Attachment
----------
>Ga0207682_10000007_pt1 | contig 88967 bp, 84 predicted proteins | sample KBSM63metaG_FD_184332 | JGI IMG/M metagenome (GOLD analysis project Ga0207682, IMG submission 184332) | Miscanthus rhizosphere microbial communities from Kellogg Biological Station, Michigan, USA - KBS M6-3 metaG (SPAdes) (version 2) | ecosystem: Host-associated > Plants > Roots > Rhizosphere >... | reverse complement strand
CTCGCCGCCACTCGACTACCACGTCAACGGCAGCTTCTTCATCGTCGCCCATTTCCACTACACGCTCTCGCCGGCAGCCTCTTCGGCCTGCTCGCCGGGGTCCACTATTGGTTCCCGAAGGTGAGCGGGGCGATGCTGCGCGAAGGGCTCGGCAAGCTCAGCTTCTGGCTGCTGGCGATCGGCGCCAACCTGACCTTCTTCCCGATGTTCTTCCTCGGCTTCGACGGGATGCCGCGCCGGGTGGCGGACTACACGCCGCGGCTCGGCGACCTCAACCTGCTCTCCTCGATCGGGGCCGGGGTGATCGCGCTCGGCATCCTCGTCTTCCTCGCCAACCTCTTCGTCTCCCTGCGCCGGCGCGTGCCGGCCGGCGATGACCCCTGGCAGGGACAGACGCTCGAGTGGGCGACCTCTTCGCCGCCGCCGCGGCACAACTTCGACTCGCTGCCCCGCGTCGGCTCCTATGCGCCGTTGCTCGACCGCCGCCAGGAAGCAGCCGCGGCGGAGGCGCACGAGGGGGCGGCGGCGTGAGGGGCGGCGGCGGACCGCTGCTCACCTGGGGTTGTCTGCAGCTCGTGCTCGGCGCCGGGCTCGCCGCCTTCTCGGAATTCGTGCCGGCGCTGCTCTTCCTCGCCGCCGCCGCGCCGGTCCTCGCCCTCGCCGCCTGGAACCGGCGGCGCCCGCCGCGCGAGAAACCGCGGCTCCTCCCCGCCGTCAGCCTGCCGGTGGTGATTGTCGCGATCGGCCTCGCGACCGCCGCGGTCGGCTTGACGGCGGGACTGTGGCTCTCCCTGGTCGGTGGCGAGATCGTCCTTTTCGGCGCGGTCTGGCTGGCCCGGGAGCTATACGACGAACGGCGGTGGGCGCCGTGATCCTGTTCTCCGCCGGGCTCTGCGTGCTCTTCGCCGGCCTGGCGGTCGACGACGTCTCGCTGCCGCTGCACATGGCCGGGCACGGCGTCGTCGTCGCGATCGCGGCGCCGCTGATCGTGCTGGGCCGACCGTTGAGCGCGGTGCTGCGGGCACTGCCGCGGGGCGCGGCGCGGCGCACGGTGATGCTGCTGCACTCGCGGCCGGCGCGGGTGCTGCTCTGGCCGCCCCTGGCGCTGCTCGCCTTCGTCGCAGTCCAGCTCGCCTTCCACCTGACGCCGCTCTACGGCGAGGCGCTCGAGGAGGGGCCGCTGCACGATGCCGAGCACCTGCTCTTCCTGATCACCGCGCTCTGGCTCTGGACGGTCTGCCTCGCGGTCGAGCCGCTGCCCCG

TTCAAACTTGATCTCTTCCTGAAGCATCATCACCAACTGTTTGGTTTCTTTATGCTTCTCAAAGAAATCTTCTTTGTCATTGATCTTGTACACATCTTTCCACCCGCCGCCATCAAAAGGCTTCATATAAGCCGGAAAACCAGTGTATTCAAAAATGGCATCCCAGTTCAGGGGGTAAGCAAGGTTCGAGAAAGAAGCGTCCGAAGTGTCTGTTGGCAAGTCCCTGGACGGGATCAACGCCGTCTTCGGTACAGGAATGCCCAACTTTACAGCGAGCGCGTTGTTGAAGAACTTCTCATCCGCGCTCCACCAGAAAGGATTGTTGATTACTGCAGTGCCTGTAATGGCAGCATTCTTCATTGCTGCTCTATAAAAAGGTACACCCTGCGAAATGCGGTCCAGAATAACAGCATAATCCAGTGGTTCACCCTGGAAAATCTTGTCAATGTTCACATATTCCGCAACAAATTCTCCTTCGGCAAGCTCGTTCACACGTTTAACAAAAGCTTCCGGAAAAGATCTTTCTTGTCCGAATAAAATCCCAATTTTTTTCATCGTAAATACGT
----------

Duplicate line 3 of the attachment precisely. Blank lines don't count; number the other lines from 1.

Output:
TTCAAACTTGATCTCTTCCTGAAGCATCATCACCAACTGTTTGGTTTCTTTATGCTTCTCAAAGAAATCTTCTTTGTCATTGATCTTGTACACATCTTTCCACCCGCCGCCATCAAAAGGCTTCATATAAGCCGGAAAACCAGTGTATTCAAAAATGGCATCCCAGTTCAGGGGGTAAGCAAGGTTCGAGAAAGAAGCGTCCGAAGTGTCTGTTGGCAAGTCCCTGGACGGGATCAACGCCGTCTTCGGTACAGGAATGCCCAACTTTACAGCGAGCGCGTTGTTGAAGAACTTCTCATCCGCGCTCCACCAGAAAGGATTGTTGATTACTGCAGTGCCTGTAATGGCAGCATTCTTCATTGCTGCTCTATAAAAAGGTACACCCTGCGAAATGCGGTCCAGAATAACAGCATAATCCAGTGGTTCACCCTGGAAAATCTTGTCAATGTTCACATATTCCGCAACAAATTCTCCTTCGGCAAGCTCGTTCACACGTTTAACAAAAGCTTCCGGAAAAGATCTTTCTTGTCCGAATAAAATCCCAATTTTTTTCATCGTAAATACGT